By Anthony Caruso III | Publisher
She has been competing since she was eight-years-old. Iacono began in Jr. Dragsters.
“I got started in drag racing from my parents,” she said. “They actually both met at the race track. They actually met at Atco Dragway. My dad lived five minutes down the road, so they met here. My grandparents actually race, as well. There’s three aunts on my mom’s side and they all married racers. I have two cousins that race, and I race, as does my sister. I’ve been racing for about 10-years.
“As long as I can remember, I’ve wanted to drag race. I want to do it for the rest of my life and die being a drag racer.”
She admitted she learned a lot of life lessons from competing in Jr. Dragsters.
“Racing in Jr.’s has taught me so much,” she said. “I think every kid should get involved in racing if they can, because you don’t get a trophy every weekend. You don’t get a participation trophy. You’re going to go there, and you’re going to lose 99% of the time. There are some exceptions to that, but you’re taught how to deal with that loss and move on from it.
“I’ve also met friendships that I’ve made that I’ll cherish for the rest of my life. I went to high school and had friends, but not friends that I’ll keep in the future. All of my friends now are drag racing friends.”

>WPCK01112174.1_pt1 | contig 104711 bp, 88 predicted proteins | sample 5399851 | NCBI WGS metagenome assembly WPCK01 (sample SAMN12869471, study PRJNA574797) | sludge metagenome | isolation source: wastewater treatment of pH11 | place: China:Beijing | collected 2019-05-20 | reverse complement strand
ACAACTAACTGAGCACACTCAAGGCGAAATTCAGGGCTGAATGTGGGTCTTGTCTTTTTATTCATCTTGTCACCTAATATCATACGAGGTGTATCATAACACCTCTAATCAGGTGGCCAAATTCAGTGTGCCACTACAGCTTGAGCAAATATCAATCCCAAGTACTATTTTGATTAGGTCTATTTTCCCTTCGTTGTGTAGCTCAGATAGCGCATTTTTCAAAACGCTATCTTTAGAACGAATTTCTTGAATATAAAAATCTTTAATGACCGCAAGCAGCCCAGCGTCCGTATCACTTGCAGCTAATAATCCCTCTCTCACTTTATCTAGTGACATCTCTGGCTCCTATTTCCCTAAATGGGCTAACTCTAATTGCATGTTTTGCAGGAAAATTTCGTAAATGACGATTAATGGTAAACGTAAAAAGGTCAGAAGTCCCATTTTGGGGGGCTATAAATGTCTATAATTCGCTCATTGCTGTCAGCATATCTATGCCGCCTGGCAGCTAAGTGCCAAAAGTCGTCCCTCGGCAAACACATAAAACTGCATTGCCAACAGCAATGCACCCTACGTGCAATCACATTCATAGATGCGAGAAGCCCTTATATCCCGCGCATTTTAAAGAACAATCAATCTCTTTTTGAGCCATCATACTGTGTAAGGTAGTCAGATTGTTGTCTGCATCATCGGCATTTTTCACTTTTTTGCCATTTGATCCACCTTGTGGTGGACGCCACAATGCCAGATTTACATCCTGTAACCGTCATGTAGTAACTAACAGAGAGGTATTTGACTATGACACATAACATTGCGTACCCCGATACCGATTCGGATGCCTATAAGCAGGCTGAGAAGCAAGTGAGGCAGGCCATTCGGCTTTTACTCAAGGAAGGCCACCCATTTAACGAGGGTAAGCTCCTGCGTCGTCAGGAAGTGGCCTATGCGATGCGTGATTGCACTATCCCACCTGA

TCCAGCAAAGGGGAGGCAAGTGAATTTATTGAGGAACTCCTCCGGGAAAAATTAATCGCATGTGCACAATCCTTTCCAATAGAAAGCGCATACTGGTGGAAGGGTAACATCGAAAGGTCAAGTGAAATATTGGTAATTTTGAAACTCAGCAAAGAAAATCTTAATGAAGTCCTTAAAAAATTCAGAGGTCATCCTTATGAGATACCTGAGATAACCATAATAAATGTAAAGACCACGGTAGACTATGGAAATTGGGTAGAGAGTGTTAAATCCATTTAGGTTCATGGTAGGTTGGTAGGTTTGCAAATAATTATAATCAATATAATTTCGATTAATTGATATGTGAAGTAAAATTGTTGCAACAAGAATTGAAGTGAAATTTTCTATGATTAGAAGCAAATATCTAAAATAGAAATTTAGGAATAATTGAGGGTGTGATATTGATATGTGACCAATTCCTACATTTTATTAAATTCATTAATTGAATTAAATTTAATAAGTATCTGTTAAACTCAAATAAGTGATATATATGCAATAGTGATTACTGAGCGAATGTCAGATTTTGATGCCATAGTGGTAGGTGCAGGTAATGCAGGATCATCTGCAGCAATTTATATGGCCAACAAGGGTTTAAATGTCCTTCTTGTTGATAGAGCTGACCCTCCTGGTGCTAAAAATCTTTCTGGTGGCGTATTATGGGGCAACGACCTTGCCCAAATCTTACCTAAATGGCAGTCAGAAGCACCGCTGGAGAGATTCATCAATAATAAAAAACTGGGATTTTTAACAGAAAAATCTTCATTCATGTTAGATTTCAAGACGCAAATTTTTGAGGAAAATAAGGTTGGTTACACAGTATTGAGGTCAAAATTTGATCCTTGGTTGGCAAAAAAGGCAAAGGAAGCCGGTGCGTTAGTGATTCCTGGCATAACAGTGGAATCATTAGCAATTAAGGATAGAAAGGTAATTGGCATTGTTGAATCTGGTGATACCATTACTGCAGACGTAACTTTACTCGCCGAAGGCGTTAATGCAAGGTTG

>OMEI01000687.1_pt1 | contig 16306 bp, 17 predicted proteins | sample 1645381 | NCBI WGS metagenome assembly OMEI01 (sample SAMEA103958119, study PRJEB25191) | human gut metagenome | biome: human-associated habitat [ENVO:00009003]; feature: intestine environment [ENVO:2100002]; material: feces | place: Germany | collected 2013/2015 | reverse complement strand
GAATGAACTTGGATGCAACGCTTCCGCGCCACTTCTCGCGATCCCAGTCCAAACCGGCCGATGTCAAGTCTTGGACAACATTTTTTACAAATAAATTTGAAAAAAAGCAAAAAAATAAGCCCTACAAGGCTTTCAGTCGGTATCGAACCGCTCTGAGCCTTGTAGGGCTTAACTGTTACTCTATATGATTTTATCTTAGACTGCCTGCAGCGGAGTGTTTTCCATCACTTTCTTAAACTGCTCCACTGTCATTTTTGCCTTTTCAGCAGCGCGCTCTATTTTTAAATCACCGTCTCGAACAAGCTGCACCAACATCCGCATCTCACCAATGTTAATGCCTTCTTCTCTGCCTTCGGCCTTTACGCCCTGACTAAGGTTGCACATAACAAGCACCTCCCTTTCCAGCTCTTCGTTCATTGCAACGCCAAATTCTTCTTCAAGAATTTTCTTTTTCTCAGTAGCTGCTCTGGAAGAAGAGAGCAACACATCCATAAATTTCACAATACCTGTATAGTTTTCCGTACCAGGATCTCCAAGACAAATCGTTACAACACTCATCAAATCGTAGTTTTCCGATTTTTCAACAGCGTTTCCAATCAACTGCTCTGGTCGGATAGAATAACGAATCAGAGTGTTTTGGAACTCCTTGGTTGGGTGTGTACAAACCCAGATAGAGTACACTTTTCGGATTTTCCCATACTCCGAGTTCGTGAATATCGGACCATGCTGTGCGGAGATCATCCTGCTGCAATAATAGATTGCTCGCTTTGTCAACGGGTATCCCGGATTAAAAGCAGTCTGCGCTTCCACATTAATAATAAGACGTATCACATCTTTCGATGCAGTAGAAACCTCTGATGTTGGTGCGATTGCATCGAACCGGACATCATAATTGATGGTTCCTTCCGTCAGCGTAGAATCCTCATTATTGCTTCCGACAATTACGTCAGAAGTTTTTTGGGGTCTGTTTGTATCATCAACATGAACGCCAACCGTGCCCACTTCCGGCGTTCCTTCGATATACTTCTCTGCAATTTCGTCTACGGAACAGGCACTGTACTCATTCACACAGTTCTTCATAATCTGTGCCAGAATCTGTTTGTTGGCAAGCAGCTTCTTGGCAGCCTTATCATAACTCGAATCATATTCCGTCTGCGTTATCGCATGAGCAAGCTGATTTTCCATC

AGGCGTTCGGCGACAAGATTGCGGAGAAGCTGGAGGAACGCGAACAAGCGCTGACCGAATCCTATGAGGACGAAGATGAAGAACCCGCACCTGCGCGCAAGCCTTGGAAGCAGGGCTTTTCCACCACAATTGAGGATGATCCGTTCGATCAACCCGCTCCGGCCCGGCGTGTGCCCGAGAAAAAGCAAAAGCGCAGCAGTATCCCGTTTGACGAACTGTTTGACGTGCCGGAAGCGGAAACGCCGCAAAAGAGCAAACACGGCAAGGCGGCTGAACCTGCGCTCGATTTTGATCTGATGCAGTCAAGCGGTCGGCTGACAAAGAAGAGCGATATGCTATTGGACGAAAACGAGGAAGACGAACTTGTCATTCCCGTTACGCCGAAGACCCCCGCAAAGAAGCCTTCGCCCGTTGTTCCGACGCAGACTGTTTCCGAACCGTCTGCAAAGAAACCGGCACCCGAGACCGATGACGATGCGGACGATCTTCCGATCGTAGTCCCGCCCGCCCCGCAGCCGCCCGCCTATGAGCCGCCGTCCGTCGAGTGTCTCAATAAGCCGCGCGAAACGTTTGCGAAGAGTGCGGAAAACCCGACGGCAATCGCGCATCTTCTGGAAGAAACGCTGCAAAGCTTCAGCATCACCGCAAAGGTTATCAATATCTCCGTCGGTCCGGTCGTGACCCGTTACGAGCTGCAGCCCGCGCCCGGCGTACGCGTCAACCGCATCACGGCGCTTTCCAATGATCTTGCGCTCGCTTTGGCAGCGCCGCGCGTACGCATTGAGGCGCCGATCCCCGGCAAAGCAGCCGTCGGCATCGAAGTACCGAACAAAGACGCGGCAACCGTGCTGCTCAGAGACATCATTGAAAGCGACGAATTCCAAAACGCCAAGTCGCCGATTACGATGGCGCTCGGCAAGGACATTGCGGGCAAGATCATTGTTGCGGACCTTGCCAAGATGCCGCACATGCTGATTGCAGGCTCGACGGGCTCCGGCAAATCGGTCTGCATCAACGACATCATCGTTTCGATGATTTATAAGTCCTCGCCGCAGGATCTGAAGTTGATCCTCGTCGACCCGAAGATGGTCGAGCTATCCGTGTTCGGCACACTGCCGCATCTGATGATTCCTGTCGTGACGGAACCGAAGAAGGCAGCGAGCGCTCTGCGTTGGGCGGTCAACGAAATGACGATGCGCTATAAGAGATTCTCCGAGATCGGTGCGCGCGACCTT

Besides being a drag racer, Iacono is a college student with an emphasis on Education. She is presently in her third year, she said.
“I’m going to be a Special Education teacher and a regular teacher through K through 6th grade,” Iacono said. “I guess I feel this way, because I’ve been taught you’re not always going to win. That’s something that’s been instilled in my life to this day. That’s what I’m going to instill into my future kids. I don’t think it’s necessary to win everything. A loss to me is going to teach you more than a win ever will. Losing is terrible, but I’ve learned more from losses.”
Iacono said she wanted to be a teacher at a young age.
“I used to play school down in my basement with my invisible friends, my dolls, and when Jackie [Fricke] and her husband Shawn [Fricke] came over, they would be my students,” she said. “That’s where my passion started. I also work right now in a daycare in an infant room – 0-2 years old. I’ve really always loved kids. A few of the kids I babysit have come and watched me at the track. I have a real passion for kids. I’m not a very patient person, but when it comes to kids, I magically have all this patience.
“The special needs passion came when I was in a program in high school. It was called the Buddies Club, and you would get in a group and have social rec time. We would play card games with the kids and every day, you would go with them. You would do something with them and you were changing their lives. I always think about the parents and the hard times they have at home, so when you’re at school, it’s time to influence them and give the parents a break. It’s very rewarding.”
She has an aunt in Jackie Fricke that competes in Top Alcohol Dragster. She is the driver of the Finke Racing Top Alcohol Dragster.